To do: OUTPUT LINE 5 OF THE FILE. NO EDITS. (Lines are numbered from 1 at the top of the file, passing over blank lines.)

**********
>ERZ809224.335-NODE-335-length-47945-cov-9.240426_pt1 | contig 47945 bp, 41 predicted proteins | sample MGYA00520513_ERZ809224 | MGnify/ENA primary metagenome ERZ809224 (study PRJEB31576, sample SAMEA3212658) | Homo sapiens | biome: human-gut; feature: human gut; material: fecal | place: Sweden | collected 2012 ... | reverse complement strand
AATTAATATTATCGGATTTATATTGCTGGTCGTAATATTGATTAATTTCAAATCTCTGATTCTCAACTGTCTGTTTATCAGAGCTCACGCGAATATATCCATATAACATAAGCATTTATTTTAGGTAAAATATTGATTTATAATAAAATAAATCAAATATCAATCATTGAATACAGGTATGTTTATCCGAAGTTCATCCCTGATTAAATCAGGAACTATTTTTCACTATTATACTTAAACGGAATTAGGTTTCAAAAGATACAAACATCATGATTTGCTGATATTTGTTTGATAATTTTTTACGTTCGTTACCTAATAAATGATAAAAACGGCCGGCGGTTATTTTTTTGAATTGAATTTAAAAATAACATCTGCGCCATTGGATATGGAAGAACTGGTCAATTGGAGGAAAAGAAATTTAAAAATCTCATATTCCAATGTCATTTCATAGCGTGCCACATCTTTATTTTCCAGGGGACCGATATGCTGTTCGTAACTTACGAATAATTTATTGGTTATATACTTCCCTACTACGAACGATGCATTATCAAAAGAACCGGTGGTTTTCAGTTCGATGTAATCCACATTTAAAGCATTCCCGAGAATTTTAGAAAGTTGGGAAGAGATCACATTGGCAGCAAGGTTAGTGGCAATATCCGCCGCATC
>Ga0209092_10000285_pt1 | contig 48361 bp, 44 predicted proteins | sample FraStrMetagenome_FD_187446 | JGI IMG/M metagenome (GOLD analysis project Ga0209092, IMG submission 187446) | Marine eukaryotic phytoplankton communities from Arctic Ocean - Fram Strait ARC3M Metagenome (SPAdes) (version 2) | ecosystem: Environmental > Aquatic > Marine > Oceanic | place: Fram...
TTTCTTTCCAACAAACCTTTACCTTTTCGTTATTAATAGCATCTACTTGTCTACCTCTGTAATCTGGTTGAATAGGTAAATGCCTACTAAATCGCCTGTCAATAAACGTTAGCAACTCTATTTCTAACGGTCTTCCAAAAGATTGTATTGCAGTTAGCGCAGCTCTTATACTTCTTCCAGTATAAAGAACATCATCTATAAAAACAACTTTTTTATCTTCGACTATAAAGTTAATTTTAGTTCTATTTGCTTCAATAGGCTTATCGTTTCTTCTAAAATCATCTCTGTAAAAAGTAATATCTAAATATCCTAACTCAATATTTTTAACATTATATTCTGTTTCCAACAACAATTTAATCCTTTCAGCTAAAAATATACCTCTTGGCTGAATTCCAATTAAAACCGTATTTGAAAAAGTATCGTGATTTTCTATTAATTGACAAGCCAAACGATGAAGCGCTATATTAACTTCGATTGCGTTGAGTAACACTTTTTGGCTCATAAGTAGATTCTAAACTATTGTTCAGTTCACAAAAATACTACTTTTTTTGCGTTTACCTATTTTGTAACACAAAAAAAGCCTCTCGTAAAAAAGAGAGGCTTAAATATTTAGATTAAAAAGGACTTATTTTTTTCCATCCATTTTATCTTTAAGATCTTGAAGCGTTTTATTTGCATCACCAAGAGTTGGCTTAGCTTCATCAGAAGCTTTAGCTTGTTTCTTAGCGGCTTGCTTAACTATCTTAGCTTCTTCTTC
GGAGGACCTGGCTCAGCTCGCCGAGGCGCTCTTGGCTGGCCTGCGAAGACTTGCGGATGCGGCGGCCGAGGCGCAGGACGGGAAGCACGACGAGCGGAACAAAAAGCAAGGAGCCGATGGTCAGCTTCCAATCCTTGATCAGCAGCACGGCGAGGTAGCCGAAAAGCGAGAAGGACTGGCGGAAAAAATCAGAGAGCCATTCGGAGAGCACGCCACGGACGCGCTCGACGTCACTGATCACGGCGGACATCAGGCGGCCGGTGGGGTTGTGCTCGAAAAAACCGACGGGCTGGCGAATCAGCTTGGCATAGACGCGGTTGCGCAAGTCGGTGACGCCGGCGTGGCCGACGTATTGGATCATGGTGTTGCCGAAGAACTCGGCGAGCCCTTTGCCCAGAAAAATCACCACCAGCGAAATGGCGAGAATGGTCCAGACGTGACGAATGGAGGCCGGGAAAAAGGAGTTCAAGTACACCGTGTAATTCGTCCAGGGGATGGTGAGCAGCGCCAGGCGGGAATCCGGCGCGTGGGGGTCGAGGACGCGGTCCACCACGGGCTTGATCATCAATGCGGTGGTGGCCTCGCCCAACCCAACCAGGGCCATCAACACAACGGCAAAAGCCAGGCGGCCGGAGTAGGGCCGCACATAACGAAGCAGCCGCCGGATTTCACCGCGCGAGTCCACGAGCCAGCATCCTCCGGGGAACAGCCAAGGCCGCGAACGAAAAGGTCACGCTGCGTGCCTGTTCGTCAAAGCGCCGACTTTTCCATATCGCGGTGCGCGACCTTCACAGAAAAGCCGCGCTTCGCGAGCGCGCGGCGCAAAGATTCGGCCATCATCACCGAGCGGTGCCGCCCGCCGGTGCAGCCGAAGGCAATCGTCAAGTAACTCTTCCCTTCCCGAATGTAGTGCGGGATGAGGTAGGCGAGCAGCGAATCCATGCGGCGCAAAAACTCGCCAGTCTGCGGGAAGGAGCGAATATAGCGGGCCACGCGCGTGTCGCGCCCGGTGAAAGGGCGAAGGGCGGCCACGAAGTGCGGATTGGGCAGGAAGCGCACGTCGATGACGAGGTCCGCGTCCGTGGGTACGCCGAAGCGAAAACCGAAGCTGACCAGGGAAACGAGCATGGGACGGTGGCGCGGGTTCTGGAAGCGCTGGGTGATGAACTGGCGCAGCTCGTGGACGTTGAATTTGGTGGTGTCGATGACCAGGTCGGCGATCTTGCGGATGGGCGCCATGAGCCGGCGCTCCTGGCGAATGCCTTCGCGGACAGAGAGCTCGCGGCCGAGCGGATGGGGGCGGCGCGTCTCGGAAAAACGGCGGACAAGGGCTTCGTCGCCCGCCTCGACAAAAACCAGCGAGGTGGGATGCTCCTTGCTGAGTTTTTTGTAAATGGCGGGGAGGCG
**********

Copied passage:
GGAGGACCTGGCTCAGCTCGCCGAGGCGCTCTTGGCTGGCCTGCGAAGACTTGCGGATGCGGCGGCCGAGGCGCAGGACGGGAAGCACGACGAGCGGAACAAAAAGCAAGGAGCCGATGGTCAGCTTCCAATCCTTGATCAGCAGCACGGCGAGGTAGCCGAAAAGCGAGAAGGACTGGCGGAAAAAATCAGAGAGCCATTCGGAGAGCACGCCACGGACGCGCTCGACGTCACTGATCACGGCGGACATCAGGCGGCCGGTGGGGTTGTGCTCGAAAAAACCGACGGGCTGGCGAATCAGCTTGGCATAGACGCGGTTGCGCAAGTCGGTGACGCCGGCGTGGCCGACGTATTGGATCATGGTGTTGCCGAAGAACTCGGCGAGCCCTTTGCCCAGAAAAATCACCACCAGCGAAATGGCGAGAATGGTCCAGACGTGACGAATGGAGGCCGGGAAAAAGGAGTTCAAGTACACCGTGTAATTCGTCCAGGGGATGGTGAGCAGCGCCAGGCGGGAATCCGGCGCGTGGGGGTCGAGGACGCGGTCCACCACGGGCTTGATCATCAATGCGGTGGTGGCCTCGCCCAACCCAACCAGGGCCATCAACACAACGGCAAAAGCCAGGCGGCCGGAGTAGGGCCGCACATAACGAAGCAGCCGCCGGATTTCACCGCGCGAGTCCACGAGCCAGCATCCTCCGGGGAACAGCCAAGGCCGCGAACGAAAAGGTCACGCTGCGTGCCTGTTCGTCAAAGCGCCGACTTTTCCATATCGCGGTGCGCGACCTTCACAGAAAAGCCGCGCTTCGCGAGCGCGCGGCGCAAAGATTCGGCCATCATCACCGAGCGGTGCCGCCCGCCGGTGCAGCCGAAGGCAATCGTCAAGTAACTCTTCCCTTCCCGAATGTAGTGCGGGATGAGGTAGGCGAGCAGCGAATCCATGCGGCGCAAAAACTCGCCAGTCTGCGGGAAGGAGCGAATATAGCGGGCCACGCGCGTGTCGCGCCCGGTGAAAGGGCGAAGGGCGGCCACGAAGTGCGGATTGGGCAGGAAGCGCACGTCGATGACGAGGTCCGCGTCCGTGGGTACGCCGAAGCGAAAACCGAAGCTGACCAGGGAAACGAGCATGGGACGGTGGCGCGGGTTCTGGAAGCGCTGGGTGATGAACTGGCGCAGCTCGTGGACGTTGAATTTGGTGGTGTCGATGACCAGGTCGGCGATCTTGCGGATGGGCGCCATGAGCCGGCGCTCCTGGCGAATGCCTTCGCGGACAGAGAGCTCGCGGCCGAGCGGATGGGGGCGGCGCGTCTCGGAAAAACGGCGGACAAGGGCTTCGTCGCCCGCCTCGACAAAAACCAGCGAGGTGGGATGCTCCTTGCTGAGTTTTTTGTAAATGGCGGGGAGGCG